Nonetheless, the claims that genes control human behaviors have received significant support from some behavioral geneticists who have positioned themselves as public scientists. Among the most cited and widely promoted scientists in this field is University of Minnesota psychologist Thomas Bouchard. Bouchard, a student of Arthur Jensen, has studied identical twins reared apart in order to determine the relationship between genetics and IQ, personality, and behavior. Bouchard's work has attracted significant popular attention since he began promoting his findings in 1982, but it has been controversial in the scientific community. Identical twins growing up in different families have long been seen as "natural experiments" in human genetics, even by the eugenicists of the 1920s. Bouchard, like others before him, has concluded that all similarities in identical twins reared apart are caused by their shared genes. But Bouchard's research subjects were self-selected (he advertised to find them) and interested in being twinlike. Some of them had also been reared together for several years before they were adopted into different families, therefore sharing at least an early environment. In addition, in any population a certain number of similarities will appear by chance. The fact that two people enjoy the same soft drink - in a culture in which soft drinks are widely consumed - is not evidence that they share a gene for the consumption of that soft drink.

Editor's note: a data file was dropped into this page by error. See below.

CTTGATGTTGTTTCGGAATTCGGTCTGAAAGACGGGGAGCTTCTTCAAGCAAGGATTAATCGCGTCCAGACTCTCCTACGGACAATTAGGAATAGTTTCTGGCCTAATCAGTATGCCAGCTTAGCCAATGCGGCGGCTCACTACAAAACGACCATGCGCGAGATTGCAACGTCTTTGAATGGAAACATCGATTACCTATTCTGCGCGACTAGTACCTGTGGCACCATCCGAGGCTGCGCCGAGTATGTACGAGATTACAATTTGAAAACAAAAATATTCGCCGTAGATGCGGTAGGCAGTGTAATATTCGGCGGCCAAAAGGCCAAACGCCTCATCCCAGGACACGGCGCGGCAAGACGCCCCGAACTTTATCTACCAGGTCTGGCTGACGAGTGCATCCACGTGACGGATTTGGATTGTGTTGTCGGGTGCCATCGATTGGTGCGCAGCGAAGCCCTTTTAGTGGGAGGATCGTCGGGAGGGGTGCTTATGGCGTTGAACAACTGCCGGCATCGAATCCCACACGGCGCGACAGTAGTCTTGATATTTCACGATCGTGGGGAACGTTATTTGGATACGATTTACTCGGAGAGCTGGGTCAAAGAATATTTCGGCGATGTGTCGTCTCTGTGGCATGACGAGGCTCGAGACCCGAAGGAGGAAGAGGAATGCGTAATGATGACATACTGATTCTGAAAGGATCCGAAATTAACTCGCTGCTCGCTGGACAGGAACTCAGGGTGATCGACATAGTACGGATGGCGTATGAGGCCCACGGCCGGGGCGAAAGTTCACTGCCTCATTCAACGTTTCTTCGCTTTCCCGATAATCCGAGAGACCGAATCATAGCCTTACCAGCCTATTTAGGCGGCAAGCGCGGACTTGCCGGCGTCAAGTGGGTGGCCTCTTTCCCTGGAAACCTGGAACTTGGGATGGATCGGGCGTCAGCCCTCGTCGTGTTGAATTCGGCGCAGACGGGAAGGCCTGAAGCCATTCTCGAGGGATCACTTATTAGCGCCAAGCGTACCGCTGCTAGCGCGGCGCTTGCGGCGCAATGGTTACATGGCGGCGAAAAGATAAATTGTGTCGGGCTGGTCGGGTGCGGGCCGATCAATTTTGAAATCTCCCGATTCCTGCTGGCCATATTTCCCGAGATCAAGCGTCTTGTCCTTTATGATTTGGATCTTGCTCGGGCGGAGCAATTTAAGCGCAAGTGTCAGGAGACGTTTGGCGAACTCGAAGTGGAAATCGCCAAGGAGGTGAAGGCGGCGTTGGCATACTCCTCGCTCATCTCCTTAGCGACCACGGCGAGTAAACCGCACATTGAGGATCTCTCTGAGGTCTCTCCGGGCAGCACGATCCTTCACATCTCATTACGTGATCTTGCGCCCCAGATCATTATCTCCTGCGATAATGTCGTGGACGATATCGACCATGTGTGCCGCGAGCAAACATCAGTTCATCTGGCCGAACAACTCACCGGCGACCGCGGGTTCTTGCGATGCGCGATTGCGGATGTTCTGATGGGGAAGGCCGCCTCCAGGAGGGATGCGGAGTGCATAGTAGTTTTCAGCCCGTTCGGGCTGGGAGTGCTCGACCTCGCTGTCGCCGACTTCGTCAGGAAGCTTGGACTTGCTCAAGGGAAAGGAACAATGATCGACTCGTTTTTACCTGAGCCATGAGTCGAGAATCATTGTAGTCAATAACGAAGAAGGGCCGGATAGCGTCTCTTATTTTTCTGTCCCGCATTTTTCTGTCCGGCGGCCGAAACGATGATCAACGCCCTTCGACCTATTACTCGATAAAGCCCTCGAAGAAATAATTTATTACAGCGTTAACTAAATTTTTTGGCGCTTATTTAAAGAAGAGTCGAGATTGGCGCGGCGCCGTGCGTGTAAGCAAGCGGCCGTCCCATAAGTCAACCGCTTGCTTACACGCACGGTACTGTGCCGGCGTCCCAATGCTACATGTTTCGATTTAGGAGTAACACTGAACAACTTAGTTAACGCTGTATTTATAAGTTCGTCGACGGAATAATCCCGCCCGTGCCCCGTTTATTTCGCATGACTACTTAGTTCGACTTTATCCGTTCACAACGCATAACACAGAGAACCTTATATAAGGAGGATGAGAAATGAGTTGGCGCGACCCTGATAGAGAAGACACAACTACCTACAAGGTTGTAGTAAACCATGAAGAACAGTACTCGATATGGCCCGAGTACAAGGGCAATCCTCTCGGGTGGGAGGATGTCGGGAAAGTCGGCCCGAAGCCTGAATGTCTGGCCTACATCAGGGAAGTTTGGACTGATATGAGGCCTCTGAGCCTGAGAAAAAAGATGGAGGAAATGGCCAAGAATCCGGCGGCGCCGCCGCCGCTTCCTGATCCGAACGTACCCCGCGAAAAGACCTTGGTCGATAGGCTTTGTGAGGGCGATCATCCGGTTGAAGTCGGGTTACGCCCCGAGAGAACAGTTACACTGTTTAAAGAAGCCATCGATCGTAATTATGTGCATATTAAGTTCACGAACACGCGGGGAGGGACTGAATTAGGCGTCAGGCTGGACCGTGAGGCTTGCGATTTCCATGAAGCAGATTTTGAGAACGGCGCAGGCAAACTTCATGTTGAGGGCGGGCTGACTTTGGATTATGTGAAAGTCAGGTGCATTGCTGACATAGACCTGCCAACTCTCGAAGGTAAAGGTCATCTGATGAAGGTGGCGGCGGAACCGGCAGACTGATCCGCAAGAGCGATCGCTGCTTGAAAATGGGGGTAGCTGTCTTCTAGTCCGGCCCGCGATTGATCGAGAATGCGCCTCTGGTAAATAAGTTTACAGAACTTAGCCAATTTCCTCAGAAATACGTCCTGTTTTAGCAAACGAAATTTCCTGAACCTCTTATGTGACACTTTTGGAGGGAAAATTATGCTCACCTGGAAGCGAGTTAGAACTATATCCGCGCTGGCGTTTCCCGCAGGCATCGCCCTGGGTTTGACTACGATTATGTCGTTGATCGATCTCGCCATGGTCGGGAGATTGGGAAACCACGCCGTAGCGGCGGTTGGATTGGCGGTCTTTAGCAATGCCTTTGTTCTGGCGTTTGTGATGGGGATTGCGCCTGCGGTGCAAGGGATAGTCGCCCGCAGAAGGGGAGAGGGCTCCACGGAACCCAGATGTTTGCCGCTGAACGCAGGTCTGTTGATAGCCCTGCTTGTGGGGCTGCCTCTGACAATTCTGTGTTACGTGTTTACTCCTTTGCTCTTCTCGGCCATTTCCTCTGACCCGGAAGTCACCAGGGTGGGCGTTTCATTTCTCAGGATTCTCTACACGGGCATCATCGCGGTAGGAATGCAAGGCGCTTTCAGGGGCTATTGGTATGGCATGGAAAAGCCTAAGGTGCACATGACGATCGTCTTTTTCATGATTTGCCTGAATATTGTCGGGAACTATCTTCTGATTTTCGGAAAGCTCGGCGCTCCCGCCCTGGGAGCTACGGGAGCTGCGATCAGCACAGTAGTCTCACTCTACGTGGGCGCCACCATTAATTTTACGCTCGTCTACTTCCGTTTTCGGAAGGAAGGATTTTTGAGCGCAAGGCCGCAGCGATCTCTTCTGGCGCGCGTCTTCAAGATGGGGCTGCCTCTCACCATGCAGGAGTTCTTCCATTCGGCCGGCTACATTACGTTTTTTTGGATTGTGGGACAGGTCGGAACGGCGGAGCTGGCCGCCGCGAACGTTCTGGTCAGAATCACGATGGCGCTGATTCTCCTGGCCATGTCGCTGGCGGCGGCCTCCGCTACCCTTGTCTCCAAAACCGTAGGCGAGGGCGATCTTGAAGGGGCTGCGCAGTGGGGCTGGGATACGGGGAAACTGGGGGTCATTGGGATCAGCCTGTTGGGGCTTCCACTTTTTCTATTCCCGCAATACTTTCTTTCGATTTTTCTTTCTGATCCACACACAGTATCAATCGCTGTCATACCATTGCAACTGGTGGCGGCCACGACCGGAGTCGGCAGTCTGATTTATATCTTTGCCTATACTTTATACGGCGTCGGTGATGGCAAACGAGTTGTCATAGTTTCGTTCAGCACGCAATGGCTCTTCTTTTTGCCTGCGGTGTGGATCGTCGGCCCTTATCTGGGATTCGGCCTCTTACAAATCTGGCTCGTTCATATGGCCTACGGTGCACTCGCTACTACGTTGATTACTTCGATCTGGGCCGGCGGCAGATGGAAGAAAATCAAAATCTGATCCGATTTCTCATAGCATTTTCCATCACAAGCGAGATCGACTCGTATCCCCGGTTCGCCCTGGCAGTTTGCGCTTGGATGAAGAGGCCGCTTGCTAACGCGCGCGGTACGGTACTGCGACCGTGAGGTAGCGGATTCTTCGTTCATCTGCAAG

For years Bouchard had problems getting his papers accepted for publication in scientific journals. Convinced of his work's importance, however, he submitted his findings to the press before they were peer-reviewed, or even when they had been rejected by scientific publications. The media responded with extraordinary interest, attracted to the drama in "the eerie world of re-united twins" and the potential for controversy over the sensitive issue of genes and IQ. U.S. News and World Report reported on the twin studies by describing the character traits that are "bred in our bones." Quirks such as wearing flashy belt buckles, liking particular television programs, or drinking coffee cold and problems such as addiction or eating disorders were all described as originating in the genes. The "Donahue Show" began a program on the twin studies with films on animal behavior, suggesting that, like animals, we "get a push before the womb." Time magazine criticized the political liberals who explained crime and poverty as byproducts of destructive environments. An article in Science Writer magazine argued that the twin studies were "one more proof that parenting has its limits." And the Boston Globe announced that "geneticists now have ascendancy in the nature-nurture debate."